Paper No. 11
Presentation Time: 4:00 PM


FINSTICK, Sue A., Colorado State University Global Campus, 8000 E. Maplewood Ave, Bldg 5, Suite 250, Greenwood Village, CO 80111,

The Association for Women Geoscientists (AWG) sponsored a field trip to Cuba in March of this year (2013). The U.S. embargo on Cuba created challenges for planning the trip, requiring nearly two years of working out the details and completing the paper work required for Americans to legally travel to the Republic of Cuba. We obtained authorization for our travel through Insight Cuba, a division of Cross-Cultural Solutions and a licensed provider of people-to-people travel to Cuba. Traveling under this license requires a full schedule of activities that promotes educational exchange between Americans and Cubans, making this field trip unique for its combination of geology and cultural interactions.

We arranged for Dr. Manuel Iturralde-Vinent, a renowned Cuban geologist, to meet us in Havana and accompany us on our travels. In the Pinar del Rio Province in western Cuba, Dr. Iturralde introduced us to an amazing landscape of steep-sided residual karst hills called mogotes rising from flat valleys where Cuba's best tobacco is grown. We saw evidence of the K/T boundary in a formation which contains shocked quartz and iridium, as well as a spectacular thick fining-upwards limestone cataclastite related to the impact. In the Soroa area, also west of Havana, Dr. Iturralde showed us breccias resulting from the K/T impact. We also investigated serpentinites and organic-bearing carbonates in this region. In central Cuba, we examined outcrops of ophiolitic mélange resulting from a Mesozoic to Tertiary-aged plate convergence which resulted in accretion and subduction.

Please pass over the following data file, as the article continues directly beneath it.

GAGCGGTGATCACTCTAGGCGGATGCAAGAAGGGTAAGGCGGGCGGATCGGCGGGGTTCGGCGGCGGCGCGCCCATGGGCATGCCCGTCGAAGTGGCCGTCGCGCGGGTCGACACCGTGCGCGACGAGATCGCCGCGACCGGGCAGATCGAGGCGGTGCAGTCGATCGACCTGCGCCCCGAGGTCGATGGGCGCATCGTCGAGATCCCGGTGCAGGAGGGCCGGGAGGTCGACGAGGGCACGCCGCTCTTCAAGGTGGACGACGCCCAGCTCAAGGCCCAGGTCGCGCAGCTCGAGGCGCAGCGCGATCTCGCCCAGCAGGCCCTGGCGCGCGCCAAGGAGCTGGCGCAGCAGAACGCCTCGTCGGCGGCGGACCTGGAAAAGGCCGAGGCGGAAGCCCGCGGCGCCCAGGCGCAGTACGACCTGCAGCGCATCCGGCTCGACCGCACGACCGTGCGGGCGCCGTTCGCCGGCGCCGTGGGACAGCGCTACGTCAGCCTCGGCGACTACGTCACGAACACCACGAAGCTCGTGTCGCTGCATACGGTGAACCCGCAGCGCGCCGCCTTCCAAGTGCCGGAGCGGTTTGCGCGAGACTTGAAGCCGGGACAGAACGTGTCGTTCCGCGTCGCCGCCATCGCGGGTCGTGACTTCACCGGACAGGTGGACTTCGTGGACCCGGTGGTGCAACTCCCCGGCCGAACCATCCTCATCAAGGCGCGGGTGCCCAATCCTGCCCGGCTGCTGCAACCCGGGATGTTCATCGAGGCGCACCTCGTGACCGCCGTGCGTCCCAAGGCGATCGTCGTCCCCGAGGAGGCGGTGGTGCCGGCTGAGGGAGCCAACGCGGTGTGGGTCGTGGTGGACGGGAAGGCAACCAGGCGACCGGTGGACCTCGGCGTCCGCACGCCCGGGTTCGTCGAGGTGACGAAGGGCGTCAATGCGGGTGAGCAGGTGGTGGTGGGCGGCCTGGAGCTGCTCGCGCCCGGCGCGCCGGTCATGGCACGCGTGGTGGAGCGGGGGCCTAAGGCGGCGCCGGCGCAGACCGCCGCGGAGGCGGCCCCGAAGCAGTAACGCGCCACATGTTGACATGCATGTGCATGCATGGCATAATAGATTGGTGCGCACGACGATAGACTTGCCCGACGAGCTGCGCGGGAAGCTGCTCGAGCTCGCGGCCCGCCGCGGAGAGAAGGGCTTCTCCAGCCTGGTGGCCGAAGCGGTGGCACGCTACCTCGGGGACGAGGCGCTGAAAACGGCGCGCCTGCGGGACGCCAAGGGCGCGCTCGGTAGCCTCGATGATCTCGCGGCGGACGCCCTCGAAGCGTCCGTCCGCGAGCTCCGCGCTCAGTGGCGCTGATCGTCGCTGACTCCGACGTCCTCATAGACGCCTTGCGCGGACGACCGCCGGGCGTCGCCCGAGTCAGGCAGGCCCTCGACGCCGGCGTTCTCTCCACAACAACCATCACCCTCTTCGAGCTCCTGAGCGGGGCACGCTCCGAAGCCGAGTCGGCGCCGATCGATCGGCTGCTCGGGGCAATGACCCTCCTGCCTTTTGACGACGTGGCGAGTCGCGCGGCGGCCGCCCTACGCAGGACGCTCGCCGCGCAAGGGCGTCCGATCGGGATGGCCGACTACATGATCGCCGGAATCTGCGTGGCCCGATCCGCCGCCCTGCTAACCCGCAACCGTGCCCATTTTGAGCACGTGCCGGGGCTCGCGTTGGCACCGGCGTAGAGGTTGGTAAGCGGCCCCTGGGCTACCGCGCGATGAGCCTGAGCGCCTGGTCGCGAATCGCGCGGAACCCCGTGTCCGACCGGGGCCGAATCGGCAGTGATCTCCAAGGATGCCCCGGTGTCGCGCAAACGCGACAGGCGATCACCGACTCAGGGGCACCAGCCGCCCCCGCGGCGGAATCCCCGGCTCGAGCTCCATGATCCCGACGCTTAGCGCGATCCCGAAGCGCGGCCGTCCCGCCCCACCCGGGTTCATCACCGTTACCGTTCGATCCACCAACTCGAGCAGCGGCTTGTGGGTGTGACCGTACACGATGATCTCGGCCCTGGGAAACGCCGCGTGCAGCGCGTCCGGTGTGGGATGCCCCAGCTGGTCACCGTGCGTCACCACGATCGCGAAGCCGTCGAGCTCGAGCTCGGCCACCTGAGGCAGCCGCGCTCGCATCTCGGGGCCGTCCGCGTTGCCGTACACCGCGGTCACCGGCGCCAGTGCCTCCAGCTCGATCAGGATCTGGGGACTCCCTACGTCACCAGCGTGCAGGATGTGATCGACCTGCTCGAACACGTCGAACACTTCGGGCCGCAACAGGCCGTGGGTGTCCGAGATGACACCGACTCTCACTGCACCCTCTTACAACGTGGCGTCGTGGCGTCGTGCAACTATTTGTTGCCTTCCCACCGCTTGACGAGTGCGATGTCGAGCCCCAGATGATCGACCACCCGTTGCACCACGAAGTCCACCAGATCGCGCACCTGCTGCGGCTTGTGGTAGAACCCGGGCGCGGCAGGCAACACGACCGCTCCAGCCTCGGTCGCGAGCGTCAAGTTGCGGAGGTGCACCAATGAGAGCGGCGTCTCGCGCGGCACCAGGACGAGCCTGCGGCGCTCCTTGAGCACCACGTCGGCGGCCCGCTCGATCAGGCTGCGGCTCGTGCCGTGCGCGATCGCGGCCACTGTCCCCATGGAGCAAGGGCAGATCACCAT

Our cultural interactions in Cuba included visiting community projects focused on art, music, sustainable agriculture, and eco-tourism. We also spent an enjoyable evening meeting informally with a group of university geology students. We visited historical sites, including monuments, museums and churches. We enjoyed the hospitality of several Cuban families who welcomed us into their homes. Our people-to-people experiences enhanced our field trip to Cuba more than we had anticipated.